Tag: Obamacare

New Cato Survey: Large Majorities Support Key Obamacare Provisions, Unless They Cost Something

Support for the ACA’s community-rating provisions flips from 63%-33% support to 60%-31% opposed if it harms the quality of health care. 55% say more free-market competition not government management would best deliver high-quality affordable health care. FULL RESULTS (PDF)

Most polling of the Affordable Care Act finds popular support for many of its benefits when no costs are mentioned. However, a new Cato Institute/YouGov survey finds that support plummets, even among Democrats, if its popular provisions harm the quality of health care. The poll finds that risks of higher premiums, higher taxes, or subsidies to insurers are less concerning to Americans than harm to the quality of care. 

By a margin of 63% to 33%, Americans support the ACA’s community-rating provision that prevents health insurers from charging some customers higher rates based on their medical history. However, support flips with a majority opposed 60%-31% if the provision caused the quality of health care to get worse.

Majorities also come to oppose the ACA’s community-rating provision if it increased premiums (55% oppose, 39% favor), or raised taxes (53% oppose, 40% favor). However, threats to the to quality of care appear to be a pressure point for most Americans.

WSJ: How ObamaCare Punishes the Sick

In today’s Wall Street Journal, I discuss new economic research showing ObamaCare is making health insurance worse for patients with high-cost medical conditions.

Republicans are nervous about repealing ObamaCare’s supposed ban on discrimination against patients with pre-existing conditions. But a new study by Harvard and the University of Texas-Austin finds those rules penalize high-quality coverage for the sick, reward insurers who slash coverage for the sick, and leave patients unable to obtain adequate insurance…

If anything, Republicans should fear not repealing ObamaCare’s pre-existing-conditions rules. The Congressional Budget Office predicts a partial repeal would wipe out the individual market and cause nine million to lose coverage unnecessarily. And contrary to conventional wisdom, the consequences of those rules are wildly unpopular. In a new Cato Institute/YouGov poll, 63% of respondents initially supported ObamaCare’s pre-existing-condition rules. That dropped to 31%—with 60% opposition—when they were told of the impact on quality.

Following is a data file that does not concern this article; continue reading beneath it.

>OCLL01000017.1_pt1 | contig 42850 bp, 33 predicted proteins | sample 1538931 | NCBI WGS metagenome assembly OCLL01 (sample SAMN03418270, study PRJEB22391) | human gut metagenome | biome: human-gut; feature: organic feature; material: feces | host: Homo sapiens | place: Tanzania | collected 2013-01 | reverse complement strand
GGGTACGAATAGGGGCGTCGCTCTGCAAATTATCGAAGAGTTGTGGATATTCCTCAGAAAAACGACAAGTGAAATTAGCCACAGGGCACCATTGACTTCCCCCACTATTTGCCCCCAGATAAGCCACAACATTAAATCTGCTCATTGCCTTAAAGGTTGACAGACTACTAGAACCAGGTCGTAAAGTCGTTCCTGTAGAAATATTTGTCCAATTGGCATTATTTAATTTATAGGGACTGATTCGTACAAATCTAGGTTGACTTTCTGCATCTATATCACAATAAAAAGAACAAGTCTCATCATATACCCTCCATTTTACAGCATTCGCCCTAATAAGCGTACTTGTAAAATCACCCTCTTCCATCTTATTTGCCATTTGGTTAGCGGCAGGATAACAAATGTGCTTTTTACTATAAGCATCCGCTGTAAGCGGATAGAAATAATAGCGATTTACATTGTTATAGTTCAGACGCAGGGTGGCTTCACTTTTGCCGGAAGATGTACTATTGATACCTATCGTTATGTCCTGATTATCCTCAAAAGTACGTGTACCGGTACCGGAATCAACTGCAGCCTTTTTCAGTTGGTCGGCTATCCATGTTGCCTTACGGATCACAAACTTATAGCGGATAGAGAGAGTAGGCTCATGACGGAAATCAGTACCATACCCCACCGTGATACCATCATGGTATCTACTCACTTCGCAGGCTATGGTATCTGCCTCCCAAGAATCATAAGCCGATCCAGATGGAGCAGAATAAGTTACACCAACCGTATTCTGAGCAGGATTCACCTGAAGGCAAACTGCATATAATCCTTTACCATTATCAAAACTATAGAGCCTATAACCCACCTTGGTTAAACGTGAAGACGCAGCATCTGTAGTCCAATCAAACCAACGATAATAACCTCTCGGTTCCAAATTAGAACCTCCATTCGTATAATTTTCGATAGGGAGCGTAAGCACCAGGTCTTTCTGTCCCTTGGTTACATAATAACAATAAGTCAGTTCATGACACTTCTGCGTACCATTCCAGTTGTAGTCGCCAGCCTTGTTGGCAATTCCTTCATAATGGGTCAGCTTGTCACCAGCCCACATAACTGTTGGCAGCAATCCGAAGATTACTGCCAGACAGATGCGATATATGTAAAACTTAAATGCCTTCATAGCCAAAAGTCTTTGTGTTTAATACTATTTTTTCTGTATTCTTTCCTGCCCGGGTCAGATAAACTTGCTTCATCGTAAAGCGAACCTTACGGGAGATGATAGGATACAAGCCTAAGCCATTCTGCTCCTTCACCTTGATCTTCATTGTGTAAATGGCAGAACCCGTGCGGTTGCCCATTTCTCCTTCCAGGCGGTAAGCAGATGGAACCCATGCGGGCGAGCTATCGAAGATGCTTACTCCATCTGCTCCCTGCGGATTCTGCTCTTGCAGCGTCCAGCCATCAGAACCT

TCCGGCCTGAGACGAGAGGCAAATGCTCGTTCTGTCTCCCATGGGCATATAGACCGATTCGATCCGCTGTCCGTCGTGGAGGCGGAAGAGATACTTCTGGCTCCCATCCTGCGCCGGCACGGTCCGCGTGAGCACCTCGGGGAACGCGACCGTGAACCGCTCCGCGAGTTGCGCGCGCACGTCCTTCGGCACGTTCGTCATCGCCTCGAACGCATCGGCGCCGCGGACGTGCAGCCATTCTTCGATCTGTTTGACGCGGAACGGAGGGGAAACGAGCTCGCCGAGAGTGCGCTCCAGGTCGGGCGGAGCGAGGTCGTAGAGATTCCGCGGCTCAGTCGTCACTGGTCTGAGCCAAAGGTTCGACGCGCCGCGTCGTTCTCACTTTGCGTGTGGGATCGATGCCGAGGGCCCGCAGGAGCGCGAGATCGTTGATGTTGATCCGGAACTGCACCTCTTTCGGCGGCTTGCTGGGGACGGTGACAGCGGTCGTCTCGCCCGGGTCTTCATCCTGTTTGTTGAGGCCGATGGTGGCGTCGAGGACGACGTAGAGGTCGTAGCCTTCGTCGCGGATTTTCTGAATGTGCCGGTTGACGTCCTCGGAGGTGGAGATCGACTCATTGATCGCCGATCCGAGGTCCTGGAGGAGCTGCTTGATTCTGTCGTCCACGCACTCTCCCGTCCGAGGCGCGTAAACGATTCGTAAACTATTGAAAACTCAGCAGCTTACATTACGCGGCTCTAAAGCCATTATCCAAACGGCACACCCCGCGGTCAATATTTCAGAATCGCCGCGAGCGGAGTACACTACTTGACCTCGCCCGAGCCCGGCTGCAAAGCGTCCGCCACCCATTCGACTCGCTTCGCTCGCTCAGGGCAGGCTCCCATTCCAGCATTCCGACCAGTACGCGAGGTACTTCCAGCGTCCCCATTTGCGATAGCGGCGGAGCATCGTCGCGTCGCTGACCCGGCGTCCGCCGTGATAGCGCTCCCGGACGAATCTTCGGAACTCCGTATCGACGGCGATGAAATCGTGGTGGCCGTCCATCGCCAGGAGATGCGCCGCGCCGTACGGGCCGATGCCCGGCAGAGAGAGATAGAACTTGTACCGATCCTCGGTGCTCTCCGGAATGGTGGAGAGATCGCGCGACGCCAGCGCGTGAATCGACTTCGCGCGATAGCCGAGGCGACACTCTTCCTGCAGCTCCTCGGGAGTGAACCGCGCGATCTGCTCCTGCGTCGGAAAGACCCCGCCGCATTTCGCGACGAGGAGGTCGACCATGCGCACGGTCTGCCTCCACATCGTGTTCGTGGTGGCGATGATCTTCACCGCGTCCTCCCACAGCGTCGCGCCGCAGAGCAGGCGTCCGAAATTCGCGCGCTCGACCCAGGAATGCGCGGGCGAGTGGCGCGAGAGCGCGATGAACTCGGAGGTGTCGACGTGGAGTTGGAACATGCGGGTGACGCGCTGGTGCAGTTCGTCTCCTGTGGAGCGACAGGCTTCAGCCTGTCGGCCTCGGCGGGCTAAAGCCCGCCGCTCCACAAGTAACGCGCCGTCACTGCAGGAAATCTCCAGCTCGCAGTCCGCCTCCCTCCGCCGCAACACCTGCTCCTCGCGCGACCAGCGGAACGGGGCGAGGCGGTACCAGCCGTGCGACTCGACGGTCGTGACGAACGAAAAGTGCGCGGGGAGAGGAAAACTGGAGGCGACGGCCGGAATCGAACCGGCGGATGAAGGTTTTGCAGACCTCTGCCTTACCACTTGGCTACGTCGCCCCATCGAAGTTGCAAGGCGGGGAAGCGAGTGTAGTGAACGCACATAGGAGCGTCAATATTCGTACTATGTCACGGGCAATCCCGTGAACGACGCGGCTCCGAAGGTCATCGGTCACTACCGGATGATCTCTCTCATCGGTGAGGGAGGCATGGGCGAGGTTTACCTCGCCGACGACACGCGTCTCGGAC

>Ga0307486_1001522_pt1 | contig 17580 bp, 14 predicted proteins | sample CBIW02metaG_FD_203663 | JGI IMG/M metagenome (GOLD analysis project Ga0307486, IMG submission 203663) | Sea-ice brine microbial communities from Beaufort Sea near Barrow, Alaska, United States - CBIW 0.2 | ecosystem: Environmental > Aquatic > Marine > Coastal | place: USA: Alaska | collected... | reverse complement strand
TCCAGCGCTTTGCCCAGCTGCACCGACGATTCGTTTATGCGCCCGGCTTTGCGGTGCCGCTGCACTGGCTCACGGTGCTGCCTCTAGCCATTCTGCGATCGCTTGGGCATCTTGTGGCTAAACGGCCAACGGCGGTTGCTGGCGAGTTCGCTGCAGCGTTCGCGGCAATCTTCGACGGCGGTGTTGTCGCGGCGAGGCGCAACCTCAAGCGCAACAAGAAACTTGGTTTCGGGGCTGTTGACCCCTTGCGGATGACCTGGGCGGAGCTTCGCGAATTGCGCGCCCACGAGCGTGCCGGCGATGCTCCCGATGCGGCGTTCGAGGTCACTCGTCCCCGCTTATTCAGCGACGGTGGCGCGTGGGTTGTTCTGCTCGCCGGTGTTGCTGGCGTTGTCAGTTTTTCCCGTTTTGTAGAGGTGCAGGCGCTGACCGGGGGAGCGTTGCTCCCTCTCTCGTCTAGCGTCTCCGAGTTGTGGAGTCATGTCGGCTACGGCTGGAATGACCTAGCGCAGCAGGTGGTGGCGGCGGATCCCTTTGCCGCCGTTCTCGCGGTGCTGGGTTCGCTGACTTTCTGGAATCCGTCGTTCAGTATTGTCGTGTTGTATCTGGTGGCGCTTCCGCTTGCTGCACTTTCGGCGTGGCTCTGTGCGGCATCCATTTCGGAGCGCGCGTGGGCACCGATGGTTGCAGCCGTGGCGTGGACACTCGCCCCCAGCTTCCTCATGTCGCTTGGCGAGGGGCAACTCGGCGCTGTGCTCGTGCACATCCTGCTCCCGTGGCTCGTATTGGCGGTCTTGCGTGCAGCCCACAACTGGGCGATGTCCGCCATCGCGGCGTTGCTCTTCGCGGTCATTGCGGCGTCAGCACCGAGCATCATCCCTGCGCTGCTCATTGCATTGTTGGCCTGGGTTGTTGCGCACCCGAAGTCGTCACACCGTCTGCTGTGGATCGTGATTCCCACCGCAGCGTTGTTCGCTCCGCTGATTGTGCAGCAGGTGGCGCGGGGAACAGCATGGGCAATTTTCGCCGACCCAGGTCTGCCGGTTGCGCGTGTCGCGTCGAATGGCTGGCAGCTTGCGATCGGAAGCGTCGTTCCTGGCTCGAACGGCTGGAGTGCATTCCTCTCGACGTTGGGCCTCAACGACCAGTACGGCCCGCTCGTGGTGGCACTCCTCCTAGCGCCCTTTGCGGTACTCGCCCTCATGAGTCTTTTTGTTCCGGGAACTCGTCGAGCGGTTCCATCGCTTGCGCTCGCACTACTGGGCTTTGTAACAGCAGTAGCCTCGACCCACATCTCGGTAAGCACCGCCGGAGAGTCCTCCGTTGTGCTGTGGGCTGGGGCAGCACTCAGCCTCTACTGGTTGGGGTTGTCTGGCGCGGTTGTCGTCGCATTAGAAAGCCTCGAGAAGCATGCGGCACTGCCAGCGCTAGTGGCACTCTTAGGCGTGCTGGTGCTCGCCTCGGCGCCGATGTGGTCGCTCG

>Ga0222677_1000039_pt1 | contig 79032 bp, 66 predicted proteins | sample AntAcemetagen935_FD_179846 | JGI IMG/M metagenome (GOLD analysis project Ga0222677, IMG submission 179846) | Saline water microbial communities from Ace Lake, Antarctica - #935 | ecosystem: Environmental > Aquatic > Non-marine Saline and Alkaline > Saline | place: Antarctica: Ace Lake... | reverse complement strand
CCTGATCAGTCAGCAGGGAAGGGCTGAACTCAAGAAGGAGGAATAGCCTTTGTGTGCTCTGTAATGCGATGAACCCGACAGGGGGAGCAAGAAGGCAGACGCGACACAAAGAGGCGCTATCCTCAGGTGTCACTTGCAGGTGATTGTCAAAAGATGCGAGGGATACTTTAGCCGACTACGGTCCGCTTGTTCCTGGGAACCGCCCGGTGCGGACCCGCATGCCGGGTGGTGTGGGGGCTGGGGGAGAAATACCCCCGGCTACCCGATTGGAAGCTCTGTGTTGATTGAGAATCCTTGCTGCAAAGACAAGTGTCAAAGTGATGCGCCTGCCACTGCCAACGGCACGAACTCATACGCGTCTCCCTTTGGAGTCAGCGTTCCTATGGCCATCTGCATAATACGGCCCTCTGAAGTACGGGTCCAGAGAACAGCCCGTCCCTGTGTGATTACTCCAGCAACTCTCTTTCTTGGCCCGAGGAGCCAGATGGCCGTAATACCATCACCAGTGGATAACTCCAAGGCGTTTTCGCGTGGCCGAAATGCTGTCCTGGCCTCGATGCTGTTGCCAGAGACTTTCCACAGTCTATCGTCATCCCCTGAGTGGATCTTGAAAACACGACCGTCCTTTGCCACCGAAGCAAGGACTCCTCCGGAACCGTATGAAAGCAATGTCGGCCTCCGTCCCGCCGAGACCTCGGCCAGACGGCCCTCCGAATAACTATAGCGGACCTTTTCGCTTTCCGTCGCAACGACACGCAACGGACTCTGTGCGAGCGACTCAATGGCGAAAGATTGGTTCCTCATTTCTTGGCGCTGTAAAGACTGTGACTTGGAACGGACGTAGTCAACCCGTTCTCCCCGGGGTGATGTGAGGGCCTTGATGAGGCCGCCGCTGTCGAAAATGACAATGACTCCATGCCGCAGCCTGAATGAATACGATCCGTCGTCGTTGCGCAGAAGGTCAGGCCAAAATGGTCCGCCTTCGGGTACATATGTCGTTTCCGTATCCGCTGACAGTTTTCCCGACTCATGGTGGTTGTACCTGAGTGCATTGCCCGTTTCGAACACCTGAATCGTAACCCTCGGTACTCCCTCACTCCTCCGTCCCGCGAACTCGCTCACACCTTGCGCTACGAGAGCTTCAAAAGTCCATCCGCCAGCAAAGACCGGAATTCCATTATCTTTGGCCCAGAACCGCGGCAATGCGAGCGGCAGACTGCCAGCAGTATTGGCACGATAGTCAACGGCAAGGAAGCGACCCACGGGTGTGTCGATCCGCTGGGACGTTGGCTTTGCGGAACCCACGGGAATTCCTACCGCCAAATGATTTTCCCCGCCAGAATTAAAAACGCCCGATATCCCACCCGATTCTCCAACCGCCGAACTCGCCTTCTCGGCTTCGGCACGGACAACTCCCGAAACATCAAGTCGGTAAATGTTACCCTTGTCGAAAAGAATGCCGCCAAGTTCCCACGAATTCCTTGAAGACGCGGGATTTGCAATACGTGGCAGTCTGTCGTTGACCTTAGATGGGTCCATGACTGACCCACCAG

Republicans can’t keep their promise to repeal ObamaCare and improve access for the sick without repealing the ACA’s penalties on high-quality coverage.

The lesson is clear. To repeal ObamaCare, opponents need to talk to voters about how the law is reducing the quality of health insurance and medical care for the sick.

Read the whole thing.

Socialized Medicine: From Anecdote to Data

Last night’s CNN duel between Senators Bernie Sanders and Ted Cruz on the future of Obamacare was pretty illuminating for a recent arrival to the United States, with Senator Sanders’ playbook all-too-familiar to those of us from the UK.

Sanders wants a single-payer socialized healthcare system in the United States, just as we have in Britain. Any objection to that is met with the claim that you are “leaving people to die.” The only alternatives on offer, you would think, are the U.S. system as it exists now, or the UK system. Sanders did not once acknowledge that the UK structure, which is free at the point of use, inevitably means rationed care, with a lack of pre-screening. He also failed to acknowledge that lower health spending levels (indeed, even public spending on health is lower in the UK than the United States now) are not the same as efficiency—which is about outputs per input.

In the face of anecdote after anecdote about those saved by Obamacare and the virtues of a government-run health system, Cruz countered with some anecdotes from the UK showing the consequences of rationed care: a Scottish hospital turning away pregnant women, a woman in Wales waiting eight hours on the floor for an ambulance to arrive after a fall, and a hospital in Essex canceling life-saving cancer treatment because there were no free beds in intensive care. He could also have talked about the Mid-Staffs scandal, or a recent documentary showing doctors deciding between saving a cancer patient or a pensioner bleeding to death.

Anecdotes are powerful in helping to persuade people, and there are good reasons to use them in debates. Yet they are always susceptible to the charge that all health systems have extreme failures. Perhaps more powerfully then, the inadequacies of the UK system show up systematically in the data about how well conditions are dealt with (data from my former colleague Kristian Niemietz’s reports here and here):

  • In the United States, the age-adjusted breast cancer 5-year survival rate is 88.9 percent, compared with just 81.1 percent in the UK
  • The United States leads the world on the equivalent stat for prostate cancer (97.2 per cent) vs. 83.2 percent in the UK
  • Lung cancer: 18.7 percent in the United States vs. 9.6 percent in the UK; bowel cancer: 64.2 percent vs. 56.1 percent
  • Just in case you think I am cherry picking: U.S. survival rates are also better for leukemia, ovarian cancer, stomach cancer, and liver cancer—all of those for which I can find comparisons
  • The age- and sex-standardized 30-day mortality rate for ischaemic stroke is just 3.6 per cent in the United States vs. 9.2 per cent in the UK; for haemorrhagic stroke, the figures are 22 percent vs. 26.5 percent

I could go on. All of which is to show that your probability of dying from a range of common conditions is much higher in the UK than here. Perhaps that’s why (with no hint of irony) The Guardian’s write-up of a Commonwealth Fund Report suggesting the UK’s health system was “the best in the world” said “the only serious black mark against the NHS was its poor record on keeping people alive.”

Trump Is Right & His Critics Are Wrong: Let Consumers, Employers Buy Insurance Across States Lines